Lookup NU author(s): Dr Jonathan Pugh
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‘Participatory planning’ has become an all-encompassing phrase over the last decade. But what does it actually mean in practice for regions such as the Caribbean to have greater public involvement in planning? What methodologies are being appropriated at various levels of governance in order to challenge the undemocratic relations of power that have characterised the Caribbean for so long? Do they actually work in practice? These are the central concerns of Participatory Planning in the Caribbean: Lessons from Practice. Even a very cursory knowledge of the region shows that historically Caribbean development has been top-down. In the modern era, the region continues to be infl uenced, and many say dominated by, the west. Structural adjustment conditions, tourism and trade agreements are accompanied by attempts to install western models of democracy and governance. The answer to democratic governance and a well-ordered capitalist economy, according to many western academics, donor agencies and governments, is that there should be less centralised, and more participatory forms of planning and development. In recent years, there has also been increasing support for participatory planning from many other sections of the international community. Environmental agreements, human rights charters, and international non-governmental organisations, although often from very different perspectives, also support a greater involvement of the public in planning. This convergence upon a concern for public participation in planning also comes from the bottom-up, as well as the top-down. Participatory planning initiatives receive a great deal of support at all levels, from the local community to the international community. Participatory planning provides a potential mechanism for those who wish to directly challenge undemocratic relations of power. Participatory planning also provides an avenue for those social and cultural movements that have been concerned with bringing to the fore alternative identities for the Caribbean and its peoples, challenging those that view the region as part of ‘the periphery’, or as ‘developing’ compared to the ‘developed’ world. Calls for participatory planning therefore not only represent the general thrust of many economic restructuring agreements, and human rights movements, but also the rise of community-based and non-governmental organisations, and civil protest in certain Caribbean countries. Put another way, participatory planning has emerged as a paradox: one that both simultaneously Preface xi supports and rejects a general trend in the history of Caribbean democracy to follow western ideals of progress. This is because participatory planning offers hope to all: from those western donor agencies and western governments that want to role back the state, in order to free up the market so that big business can carve out its own interests, to those that resist the infl uence of the west and whose central concern is with equality, human rights, greater autonomy and the bringing out of different Caribbean identities. How participatory planning comes to be defi ned in practice is therefore one of the central issues which will affect the future of Caribbean democracy. Can the rising concern for more participatory forms of planning in the Caribbean really represent a signifi cant shift from the very foundations of Caribbean democracy and modernity? This volume certainly does not provide a defi nitive answer (if one could exist), but the editors hope that it will add to and encourage debate. So far as the editors are aware, this monograph represents the first edited collection of specially commissioned case studies, written by leading academics, which specifi cally explores how participatory planning is being implemented in the Caribbean in practice. In so doing, it covers both the geographically larger and smaller Caribbean states. This edited monograph presents case studies from Jamaica, Cuba, Guyana, Mexico, Belize, St Lucia, and examples of participatory planning from the national and local levels of governance in Barbados. These contributions consider how the disparate ideals and visions for participatory planning play out in specifi c contexts. In highlighting the gap between the procedural and the substantial elements of participatory planning in the Caribbean, one of the broader conclusions which can be reached from the book is that there is a need to develop more context-specifi c approaches to building democracy in the Caribbean. However, this concern with the specifi city of context will be diffi cult in practice. In a region which has always been integrally linked to the global economy, it is very diffi cult to be concerned with the local alone. Another overlapping issue is that it is impossible to introduce contextneutral procedures and methodologies for participatory planning with the purpose of reaching a rational consensus. Many of the chapters contained in this volume illustrate how in reality this consensus often ends up refl ecting, and even reinforcing, the undemocratic relations of power that characterise a given context. In concluding, it is therefore argued that participatory planning cannot be tied solely to sets of procedures that can be implemented on mass across the Caribbean region. Instead, participatory planning involves pragmatic steps that are focused upon challenging undemocratic, hegemonic relations of power. xii Participatory Planning in the Caribbean: Lessons from Practice The origins of this monograph lie in a session jointly organised by the editors at the Annual Conference of the Association of American Geographers, held in New York in March 2001. Particular thanks go to Pat FitzGerald for her effi ciency in producing the fi nal version of the text. As the publishers of this specialist monograph, Ashgate, especially Val Rose, have been extremely supportive throughout the process of its production. Finally, a special note of thanks and appreciation goes to the Economic and Social Research Council, whose generous funding of Jon Pugh’s three year Research Fellowship (2002– 2004) (Ref: R000271204) made the production of this volume possible. The interested reader may also wish to visit the website ‘Participatory Planning in the Caribbean’ (http://www.planningcaribbean.org.uk/), which is also part of this Economic and Social Research Council funded programme.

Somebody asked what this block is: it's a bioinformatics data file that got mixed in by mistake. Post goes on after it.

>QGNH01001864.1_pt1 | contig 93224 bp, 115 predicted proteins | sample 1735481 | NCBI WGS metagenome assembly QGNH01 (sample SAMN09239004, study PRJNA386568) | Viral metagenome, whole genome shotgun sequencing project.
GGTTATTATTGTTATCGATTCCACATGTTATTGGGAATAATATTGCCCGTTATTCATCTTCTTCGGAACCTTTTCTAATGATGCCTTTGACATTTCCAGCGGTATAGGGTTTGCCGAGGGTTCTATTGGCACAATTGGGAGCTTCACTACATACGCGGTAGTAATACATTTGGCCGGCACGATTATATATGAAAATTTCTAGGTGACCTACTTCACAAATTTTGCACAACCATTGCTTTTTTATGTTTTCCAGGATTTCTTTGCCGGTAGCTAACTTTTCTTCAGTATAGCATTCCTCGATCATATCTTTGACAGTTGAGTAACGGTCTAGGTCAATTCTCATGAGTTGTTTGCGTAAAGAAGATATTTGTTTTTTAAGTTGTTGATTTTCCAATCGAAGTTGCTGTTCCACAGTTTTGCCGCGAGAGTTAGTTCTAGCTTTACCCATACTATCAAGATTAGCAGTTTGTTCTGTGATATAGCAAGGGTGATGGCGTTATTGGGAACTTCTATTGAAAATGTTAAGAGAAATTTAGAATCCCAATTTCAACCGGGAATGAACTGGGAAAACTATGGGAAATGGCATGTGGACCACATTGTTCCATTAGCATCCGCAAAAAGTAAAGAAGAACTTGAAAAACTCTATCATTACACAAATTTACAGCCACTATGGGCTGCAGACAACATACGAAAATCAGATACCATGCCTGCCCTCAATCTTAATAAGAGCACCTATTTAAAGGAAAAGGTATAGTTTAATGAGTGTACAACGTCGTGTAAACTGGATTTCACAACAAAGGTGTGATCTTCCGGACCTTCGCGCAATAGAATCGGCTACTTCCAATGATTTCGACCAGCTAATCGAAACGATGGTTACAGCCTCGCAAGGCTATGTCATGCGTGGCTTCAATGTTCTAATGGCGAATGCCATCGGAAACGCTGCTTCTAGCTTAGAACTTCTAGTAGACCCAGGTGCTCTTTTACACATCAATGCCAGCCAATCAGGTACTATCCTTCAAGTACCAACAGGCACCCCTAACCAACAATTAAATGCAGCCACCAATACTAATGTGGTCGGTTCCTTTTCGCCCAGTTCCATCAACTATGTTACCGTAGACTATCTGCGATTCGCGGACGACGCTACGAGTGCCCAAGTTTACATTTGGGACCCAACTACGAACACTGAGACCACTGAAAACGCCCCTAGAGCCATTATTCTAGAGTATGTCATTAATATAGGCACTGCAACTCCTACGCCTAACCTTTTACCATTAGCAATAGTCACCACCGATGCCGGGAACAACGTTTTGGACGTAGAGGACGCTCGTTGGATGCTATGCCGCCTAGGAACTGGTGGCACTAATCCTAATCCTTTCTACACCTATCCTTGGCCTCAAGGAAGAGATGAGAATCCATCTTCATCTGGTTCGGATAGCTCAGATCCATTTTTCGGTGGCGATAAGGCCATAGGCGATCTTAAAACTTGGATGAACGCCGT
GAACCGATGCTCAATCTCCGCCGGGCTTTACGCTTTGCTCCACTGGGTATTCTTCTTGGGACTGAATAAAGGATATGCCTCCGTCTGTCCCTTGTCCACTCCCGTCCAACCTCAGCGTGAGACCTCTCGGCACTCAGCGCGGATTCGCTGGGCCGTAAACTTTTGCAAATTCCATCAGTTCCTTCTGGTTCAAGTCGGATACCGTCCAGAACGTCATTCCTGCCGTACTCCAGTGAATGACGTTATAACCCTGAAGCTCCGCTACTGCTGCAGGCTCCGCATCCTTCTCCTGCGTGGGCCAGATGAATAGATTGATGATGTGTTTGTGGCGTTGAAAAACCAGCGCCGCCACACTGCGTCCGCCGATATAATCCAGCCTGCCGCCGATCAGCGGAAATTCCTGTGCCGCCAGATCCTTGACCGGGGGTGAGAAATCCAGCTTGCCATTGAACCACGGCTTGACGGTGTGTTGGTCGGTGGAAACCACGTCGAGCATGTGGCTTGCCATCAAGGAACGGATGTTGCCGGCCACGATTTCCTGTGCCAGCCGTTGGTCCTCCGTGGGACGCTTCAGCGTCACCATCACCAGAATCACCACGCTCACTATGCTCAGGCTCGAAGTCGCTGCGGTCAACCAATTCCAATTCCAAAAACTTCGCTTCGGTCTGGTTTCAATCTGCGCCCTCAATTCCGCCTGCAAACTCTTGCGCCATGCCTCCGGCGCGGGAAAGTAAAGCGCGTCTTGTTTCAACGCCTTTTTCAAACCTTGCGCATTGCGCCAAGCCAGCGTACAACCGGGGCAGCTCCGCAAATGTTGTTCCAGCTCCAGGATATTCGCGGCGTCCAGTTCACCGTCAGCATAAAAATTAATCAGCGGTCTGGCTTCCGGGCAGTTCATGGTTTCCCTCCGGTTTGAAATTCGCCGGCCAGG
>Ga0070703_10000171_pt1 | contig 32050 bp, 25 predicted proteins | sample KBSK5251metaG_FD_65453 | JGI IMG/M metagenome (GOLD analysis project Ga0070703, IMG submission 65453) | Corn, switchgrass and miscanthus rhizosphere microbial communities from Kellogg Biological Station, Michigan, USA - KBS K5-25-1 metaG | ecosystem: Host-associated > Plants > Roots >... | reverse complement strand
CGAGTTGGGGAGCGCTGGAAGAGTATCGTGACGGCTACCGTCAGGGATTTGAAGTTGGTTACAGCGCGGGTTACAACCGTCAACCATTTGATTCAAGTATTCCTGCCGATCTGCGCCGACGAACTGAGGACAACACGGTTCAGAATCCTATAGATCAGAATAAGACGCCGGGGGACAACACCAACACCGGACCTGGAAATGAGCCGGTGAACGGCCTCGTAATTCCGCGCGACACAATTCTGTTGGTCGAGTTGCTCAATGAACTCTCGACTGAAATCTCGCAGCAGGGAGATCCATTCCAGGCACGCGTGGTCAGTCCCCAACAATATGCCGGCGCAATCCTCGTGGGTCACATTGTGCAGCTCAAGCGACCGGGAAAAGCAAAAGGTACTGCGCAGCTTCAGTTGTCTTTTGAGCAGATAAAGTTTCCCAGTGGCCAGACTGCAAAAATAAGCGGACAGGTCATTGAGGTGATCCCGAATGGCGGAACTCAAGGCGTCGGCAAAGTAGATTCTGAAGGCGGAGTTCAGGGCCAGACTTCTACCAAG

Editor(s): Pugh J, Potter RB
Publication type: Edited Book
Publication status: Published
Number of Pages: 228
Place Published: Aldershot
Notes: The first academic text on participatory planning in the Caribbean